The English violinist transcribed with this first album the spirit of gypsy nights he runs every Wednesday evening "Aux Petits Players", the Parisian venue has become a benchmark in the gypsy jazz. At the first notes of "Urban Gypsy" the spirit of Stephane Grappelli and Django flat, but never stifle creativity of the musician. From the second title (sung), it is clear that we are not there in "imitation." Flirting with bossa nova, blues and folk, original compositions on the album (and "Minor Swing," the only cover) offer a personal vision of gypsy jazz, a nomadic jazz chooses to drink to multiple sources. A disc that refreshes the genre and artist to discover.
Mendelssohn (1809-1847) is a perennially underrated composer who finally may be coming to greater appreciation. Certainly this fine recording (in English) of a masterpiece that he believed joined the Jewish faith of his fathers with his own Protestant Christianity should not hurt his reputation. The superb Welsh baritone Bryn Terfel gives a dramatically charged performance in the title role, while soprano Renee Fleming sings with beauty and limpid understanding; the cast is almost uniformly strong. The Edinburgh Festival Chorus, directed by David Jones, sings with care and conviction, and Paul Daniel conducts his forces firmly. –Sarah Bryan Miller.
Rarely has a greatest-hits collection been as effective as Elton John's first compilation of Greatest Hits. Released at the end of 1974, after Goodbye Yellow Brick Road and Caribou had effectively established him as a superstar, Greatest Hits is exactly what it says it is – it features every one of his Top Ten singles ("Your Song," "Rocket Man," "Honky Cat," "Crocodile Rock," "Daniel," "Goodbye Yellow Brick Road," "Bennie and the Jets," "Don't Let the Sun Go Down on Me"), plus the number 12 "Saturday Night's Alright for Fighting" and radio and concert favorite "Border Song." …
La-La Land Records and 20th Century Fox proudly present the remastered and slightly expanded 2-CD release of acclaimed composer John Williams' (JAWS, STAR WARS, RAIDERS OF THE LOST ARK, SCHINDLER'S LIST) orchestral score to the 1992 blockbuster holiday sequel HOME ALONE 2: LOST IN NEW YORK, starring Macaulay Culkin, Joe Pesci and Daniel Stern, and directed by Chris Columbus. Williams builds upon his marvelous HOME ALONE score, giving the Yuletide saga of Kevin McCallister a festive and joyous, Big Apple spin that will have you smiling through the holiday season! Produced by Nick Redman and Mike Matessino, and mastered by Dan Hersch and Mike Matessino, this special release, limited to 3000 units, features exclusive, in-depth liner notes by John Williams historian Mike Matessino. Yesssss!
Remastered and expanded release of renowned composer John Williams’ (JAWS, STAR WARS, RAIDERS OF THE LOST ARK, 1941) orchestral score to the 1990 holiday classic 20th Century Fox feature film HOME ALONE, starring Macaulay Culkin, Joe Pesci, Daniel Stern and Catherine O’Hara, written and produced by John Hughes and directed by Chris Columbus. Produced by Nick Redman, Mike Matessino and Didier C. Deutsch, through arrangement with Sony Music and 20th Century Fox, and remastered by Mark G. Wilder and Maria Triana at Battery Studios, this expanded release arrives just in time for the film’s 20th Anniversary and features more than 20 minutes of previously unreleased music, including bonus tracks. Exclusive, in-depth liner notes by Mike Matessino take you behind-the-scenes of one of filmdom’s most indelible holiday scores.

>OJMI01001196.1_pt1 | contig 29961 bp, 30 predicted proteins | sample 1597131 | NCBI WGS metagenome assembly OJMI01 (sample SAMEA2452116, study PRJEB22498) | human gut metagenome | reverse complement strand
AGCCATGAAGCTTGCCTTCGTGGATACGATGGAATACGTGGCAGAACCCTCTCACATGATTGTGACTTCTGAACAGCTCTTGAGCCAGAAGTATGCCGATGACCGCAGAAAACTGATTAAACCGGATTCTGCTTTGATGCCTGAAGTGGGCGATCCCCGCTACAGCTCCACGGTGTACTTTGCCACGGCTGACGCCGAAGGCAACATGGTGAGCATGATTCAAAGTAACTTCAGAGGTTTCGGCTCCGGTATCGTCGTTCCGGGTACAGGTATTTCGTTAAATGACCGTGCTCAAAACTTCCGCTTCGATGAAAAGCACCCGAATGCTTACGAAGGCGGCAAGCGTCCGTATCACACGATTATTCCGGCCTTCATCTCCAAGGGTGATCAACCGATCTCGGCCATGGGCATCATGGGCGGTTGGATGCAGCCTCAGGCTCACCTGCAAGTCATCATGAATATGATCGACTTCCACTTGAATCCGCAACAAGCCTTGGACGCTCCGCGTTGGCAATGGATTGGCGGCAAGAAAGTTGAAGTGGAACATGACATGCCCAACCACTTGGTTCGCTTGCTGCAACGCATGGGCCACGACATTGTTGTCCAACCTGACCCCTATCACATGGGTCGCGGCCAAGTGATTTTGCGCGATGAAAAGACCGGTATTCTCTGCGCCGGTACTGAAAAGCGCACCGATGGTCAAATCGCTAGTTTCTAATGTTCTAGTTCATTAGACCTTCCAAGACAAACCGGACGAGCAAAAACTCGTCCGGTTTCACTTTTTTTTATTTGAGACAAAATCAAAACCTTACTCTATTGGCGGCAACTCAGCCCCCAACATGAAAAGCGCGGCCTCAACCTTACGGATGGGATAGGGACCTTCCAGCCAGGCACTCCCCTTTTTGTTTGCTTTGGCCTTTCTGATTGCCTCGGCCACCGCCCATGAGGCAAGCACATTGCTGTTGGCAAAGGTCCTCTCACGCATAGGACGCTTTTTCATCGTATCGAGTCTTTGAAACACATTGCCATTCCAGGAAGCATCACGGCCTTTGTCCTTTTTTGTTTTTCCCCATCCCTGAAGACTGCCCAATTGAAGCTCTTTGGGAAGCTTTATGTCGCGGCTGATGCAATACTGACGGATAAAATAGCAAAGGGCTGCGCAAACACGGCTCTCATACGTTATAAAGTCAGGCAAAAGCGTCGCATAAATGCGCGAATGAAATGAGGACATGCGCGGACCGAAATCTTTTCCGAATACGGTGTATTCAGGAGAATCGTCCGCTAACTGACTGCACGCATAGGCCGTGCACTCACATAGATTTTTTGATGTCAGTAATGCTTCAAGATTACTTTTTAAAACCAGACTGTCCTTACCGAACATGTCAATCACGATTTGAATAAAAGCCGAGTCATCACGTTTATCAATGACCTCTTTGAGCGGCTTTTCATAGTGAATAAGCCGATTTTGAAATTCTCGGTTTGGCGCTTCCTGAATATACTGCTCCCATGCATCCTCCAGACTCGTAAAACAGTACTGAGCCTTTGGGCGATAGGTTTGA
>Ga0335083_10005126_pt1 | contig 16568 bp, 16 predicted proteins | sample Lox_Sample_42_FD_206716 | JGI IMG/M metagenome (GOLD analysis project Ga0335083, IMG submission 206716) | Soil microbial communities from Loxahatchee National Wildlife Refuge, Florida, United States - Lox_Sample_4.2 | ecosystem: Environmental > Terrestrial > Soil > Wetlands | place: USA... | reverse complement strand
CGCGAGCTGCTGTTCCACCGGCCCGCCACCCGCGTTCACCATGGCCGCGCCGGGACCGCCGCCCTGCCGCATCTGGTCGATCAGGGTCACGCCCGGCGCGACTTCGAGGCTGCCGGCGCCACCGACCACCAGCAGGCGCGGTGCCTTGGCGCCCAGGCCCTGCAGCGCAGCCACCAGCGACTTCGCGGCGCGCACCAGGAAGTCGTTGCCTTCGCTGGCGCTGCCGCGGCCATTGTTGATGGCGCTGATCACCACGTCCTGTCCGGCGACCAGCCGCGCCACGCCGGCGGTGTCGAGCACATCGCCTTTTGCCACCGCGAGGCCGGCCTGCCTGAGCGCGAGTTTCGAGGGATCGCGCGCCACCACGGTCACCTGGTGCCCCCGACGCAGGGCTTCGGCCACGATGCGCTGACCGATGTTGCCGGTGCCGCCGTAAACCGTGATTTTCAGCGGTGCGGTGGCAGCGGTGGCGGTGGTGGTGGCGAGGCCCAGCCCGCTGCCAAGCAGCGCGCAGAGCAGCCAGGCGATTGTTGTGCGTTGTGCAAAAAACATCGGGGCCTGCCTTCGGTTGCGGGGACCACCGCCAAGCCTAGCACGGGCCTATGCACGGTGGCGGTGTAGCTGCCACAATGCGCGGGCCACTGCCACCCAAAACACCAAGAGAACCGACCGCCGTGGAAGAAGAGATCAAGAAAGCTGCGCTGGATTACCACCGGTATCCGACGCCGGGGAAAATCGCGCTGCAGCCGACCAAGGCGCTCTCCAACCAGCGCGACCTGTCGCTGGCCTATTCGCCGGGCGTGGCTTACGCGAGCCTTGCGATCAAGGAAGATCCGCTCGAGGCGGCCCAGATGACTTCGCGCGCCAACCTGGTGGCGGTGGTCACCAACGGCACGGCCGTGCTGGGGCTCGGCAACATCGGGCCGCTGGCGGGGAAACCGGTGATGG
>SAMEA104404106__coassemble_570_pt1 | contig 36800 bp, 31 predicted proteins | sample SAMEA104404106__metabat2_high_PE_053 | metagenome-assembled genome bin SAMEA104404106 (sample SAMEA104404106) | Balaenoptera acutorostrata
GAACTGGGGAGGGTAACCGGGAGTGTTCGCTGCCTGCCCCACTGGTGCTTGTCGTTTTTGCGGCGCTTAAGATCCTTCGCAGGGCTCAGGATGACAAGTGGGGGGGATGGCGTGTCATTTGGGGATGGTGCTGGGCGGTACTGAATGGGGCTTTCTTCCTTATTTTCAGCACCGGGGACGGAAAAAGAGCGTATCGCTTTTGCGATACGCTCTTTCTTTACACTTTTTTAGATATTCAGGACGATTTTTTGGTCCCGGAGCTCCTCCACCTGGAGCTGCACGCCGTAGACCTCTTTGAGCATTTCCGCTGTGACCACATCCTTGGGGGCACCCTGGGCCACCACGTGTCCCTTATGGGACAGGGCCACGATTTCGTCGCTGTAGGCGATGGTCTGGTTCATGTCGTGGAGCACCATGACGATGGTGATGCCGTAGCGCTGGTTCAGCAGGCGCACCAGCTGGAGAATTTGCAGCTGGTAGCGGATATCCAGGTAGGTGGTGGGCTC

The old model for creating a hit classical recording – big-name soloist plus big-name conductor in major repertory work – is not so common anymore, but this live Brahms recording from the Staatskapelle Berlin under Venezuela's Gustavo Dudamel, with Argentine-Israeli-Palestinian-Spanish pianist Daniel Barenboim as soloist, shows that there's life in the concept yet. One could point to the virtues of pianist and conductor separately: it's a rare septuagenarian who can combine power and clear articulation of detail the way Barenboim does, and Dudamel builds a vast sweep in, especially, the Piano Concerto No. 1 in D minor, Op. 15. But it's the way that the two work together that really makes news. Chalk it up to shared South American heritage or to whatever the listener wants, but the way the orchestra and piano define separate spheres and work them together is extraordinary. Again, it is in the Piano Concerto No. 1 and its Beethovenian drama that their mutual understanding is most evident, but there is a sense of great variety powerfully unified throughout.